> follow the some random git tutorial or traning on the web and then
> then have to interact with some open source community which has
> already changed their primary development branch to be "main".

This is once again a false equivalence.

What other projects did is the equivalent of changing the master brain
in git.git to something else. That's up to Junio and I don't
particularly care one way or another (although I would prefer if he
didn't). That would affect a relatively small number of people: Git
developers.

Changing the default of the tool is an entirely different thing that
will affect thousands of people. Apples and oranges.

Then you say if we delay it would be for "years and years and years".
Who said so? Why can't it be one year? Or six months? If it doesn't
happen tomorrow it will have to happen in 2030? No.

And then you mention other projects. Well, what other projects do is
their prerogative. Nobody forced them to make a premature decision,
and if their users suffer as a result, that's on them.

The Git project should not be held hostage by the decisions of other
projects. If it takes a couple of months, or even a year, for a change
to be done right without breaking user expectations, so be it.

> If we know that's the concern, then we can improve the messaging and
> documentation, and I appreciate that you have done some work along
> those lines already.  So let's see how we can address the problem
> constructively; maybe that means making the git default trailing edge
> as opposed to helping to lead the change.   Maybe not.

I think you misunderstood. I did the documentation work in 2008, for
the git-foo change, *after* the change was already rolled out, the
users complained, and I noticed the documentation was not updated.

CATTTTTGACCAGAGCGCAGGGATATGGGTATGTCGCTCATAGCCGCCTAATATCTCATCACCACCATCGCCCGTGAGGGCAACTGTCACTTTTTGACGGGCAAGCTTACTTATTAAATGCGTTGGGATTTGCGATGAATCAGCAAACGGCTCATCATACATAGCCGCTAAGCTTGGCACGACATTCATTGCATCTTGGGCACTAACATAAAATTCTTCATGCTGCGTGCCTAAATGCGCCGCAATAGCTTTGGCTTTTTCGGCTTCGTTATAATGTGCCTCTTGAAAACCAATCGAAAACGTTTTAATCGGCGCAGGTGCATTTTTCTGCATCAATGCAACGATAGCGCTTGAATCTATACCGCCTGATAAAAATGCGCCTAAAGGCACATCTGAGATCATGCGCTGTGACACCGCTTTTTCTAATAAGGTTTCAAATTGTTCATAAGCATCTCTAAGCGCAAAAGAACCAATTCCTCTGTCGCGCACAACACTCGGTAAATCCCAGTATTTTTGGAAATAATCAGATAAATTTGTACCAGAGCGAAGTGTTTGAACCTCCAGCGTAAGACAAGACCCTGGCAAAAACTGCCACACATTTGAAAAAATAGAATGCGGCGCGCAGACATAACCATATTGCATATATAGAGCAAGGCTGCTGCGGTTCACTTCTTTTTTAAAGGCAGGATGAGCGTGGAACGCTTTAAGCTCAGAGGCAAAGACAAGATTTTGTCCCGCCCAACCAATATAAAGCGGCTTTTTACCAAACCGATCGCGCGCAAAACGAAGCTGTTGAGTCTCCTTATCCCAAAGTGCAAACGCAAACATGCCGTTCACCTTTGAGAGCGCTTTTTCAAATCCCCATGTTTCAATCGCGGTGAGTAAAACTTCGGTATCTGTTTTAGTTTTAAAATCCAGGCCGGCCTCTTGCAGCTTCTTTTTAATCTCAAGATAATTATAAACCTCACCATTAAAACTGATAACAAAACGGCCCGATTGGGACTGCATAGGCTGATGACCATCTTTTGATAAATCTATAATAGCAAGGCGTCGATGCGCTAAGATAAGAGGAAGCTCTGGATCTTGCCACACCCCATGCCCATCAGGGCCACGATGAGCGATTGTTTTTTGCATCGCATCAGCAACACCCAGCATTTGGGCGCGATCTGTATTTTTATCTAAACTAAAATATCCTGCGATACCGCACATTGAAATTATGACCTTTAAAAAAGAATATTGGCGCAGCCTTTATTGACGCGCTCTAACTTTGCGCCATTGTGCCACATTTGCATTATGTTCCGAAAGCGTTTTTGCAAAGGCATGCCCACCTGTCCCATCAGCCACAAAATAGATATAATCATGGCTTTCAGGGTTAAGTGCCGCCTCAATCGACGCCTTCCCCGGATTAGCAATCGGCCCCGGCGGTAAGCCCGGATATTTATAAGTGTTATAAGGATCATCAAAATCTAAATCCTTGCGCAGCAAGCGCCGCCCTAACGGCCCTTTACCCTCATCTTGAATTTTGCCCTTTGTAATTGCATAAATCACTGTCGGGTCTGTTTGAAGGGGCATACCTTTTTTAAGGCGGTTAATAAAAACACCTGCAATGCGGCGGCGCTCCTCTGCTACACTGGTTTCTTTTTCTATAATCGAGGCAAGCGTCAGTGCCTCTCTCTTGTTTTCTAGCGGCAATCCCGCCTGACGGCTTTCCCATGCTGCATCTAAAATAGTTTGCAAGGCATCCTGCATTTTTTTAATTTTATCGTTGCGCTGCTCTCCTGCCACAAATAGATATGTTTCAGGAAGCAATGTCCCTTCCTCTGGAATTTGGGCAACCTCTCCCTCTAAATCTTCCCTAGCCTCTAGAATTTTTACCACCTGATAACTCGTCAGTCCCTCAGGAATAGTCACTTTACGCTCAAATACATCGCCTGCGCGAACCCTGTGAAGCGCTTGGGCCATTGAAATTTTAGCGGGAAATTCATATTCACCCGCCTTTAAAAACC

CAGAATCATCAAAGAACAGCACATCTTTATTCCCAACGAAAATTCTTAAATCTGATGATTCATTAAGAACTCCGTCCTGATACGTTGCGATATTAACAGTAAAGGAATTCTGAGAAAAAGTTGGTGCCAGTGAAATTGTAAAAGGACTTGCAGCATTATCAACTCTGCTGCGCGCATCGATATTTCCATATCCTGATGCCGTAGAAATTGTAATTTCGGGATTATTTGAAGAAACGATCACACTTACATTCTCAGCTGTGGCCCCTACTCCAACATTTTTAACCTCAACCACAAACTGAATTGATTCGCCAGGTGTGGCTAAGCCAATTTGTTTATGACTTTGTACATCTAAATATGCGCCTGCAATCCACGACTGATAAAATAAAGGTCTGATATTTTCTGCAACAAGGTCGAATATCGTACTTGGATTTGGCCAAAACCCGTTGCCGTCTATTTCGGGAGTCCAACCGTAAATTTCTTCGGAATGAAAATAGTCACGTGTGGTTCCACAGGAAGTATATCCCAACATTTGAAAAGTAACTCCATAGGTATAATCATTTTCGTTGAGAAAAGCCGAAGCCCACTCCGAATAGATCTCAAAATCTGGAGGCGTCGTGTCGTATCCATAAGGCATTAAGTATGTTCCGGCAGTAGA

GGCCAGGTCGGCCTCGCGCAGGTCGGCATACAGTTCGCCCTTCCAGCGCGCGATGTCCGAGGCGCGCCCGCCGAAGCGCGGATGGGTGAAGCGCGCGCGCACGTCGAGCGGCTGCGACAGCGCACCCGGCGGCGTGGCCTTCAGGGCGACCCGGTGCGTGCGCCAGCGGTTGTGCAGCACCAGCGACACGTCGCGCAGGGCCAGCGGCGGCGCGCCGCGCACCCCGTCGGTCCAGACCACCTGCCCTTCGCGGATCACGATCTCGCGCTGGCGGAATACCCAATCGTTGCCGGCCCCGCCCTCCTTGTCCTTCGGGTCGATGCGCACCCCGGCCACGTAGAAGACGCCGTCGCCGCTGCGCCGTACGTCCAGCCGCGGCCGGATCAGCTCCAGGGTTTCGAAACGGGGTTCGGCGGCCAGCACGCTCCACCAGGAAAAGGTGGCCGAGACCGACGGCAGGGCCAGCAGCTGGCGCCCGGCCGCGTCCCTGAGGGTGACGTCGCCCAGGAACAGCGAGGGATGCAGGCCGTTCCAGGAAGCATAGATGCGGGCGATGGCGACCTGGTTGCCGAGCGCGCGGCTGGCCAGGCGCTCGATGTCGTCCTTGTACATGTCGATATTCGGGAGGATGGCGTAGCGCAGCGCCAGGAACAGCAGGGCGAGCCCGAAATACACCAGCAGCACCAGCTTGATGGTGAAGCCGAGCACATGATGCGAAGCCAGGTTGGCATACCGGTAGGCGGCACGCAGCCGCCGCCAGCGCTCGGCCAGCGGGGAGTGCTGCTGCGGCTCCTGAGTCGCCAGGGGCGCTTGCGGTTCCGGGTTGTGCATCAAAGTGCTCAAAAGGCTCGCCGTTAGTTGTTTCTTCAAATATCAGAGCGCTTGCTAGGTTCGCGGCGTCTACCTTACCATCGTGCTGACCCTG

I have not done anything for the master rename, which I believe is a
huge mistake, and has not been discussed properly yet.

That is a separate subject, here I'm just talking about the impact of
the patch that was just sent.

Moreover, none of what you have argued so far has any bearing on my
point about enabling warnings and a deprecation period.

Even if we don't wait for Git 3.0, a warning should be shown at least
a couple of months before the actual switch happens.

To sneak up an entirely political change like this without warning is
disrespecting the user-base, it's what caused the *huge* complaints in
2008, and it's just not cool.

Cheers.

-- 
Felipe Contreras

  reply	other threads:[~2020-11-13 15:37 UTC|newest]

Thread overview: 25+ messages / expand[flat|nested]  mbox.gz  Atom feed  top
2020-11-13  0:04 Felipe Contreras
2020-11-13  1:01 ` brian m. carlson
2020-11-13  4:27   ` Felipe Contreras
2020-11-13  5:14     ` Theodore Y. Ts'o
2020-11-13  6:28       ` Felipe Contreras
2020-11-13 14:58         ` Theodore Y. Ts'o
2020-11-13 15:37           ` Felipe Contreras [this message]
2020-11-13 16:08           ` Michal Suchánek
2020-11-14 14:19           ` Lukasz Niemier
2020-11-15  3:46             ` Theodore Y. Ts'o
2020-11-15  4:27               ` Felipe Contreras
2020-11-19  1:02               ` Brandon Casey
2020-11-19  4:16                 ` Peter Hadlaw
2020-11-19 13:37                 ` Konstantin Ryabitsev
2020-11-19 21:25                   ` Junio C Hamano
2020-11-19 23:29                     ` Felipe Contreras
2020-11-20 19:14                     ` Konstantin Ryabitsev
2020-11-19 21:29                   ` Brandon Casey
2020-11-20  0:34                     ` Felipe Contreras
2020-11-13  6:09     ` Don Goodman-Wilson
     [not found]     ` <nbCkLegnP_kb-16UzAuDChE0p68ZtRD_3ZN3o3BJHYBYpUxTWuKjvhCSKT7zRZl_sckHrkyJl2fwePFUBR-HtDcEV0rHuac6Ygg-FrrYsYI=@goodman-wilson.com>
2020-11-13  6:47       ` Felipe Contreras
2020-11-13 13:53         ` Philippe Blain
2020-11-13 15:49           ` Felipe Contreras
2020-11-23 15:39           ` Whinis
2020-11-20 18:38     ` Ismael Luceno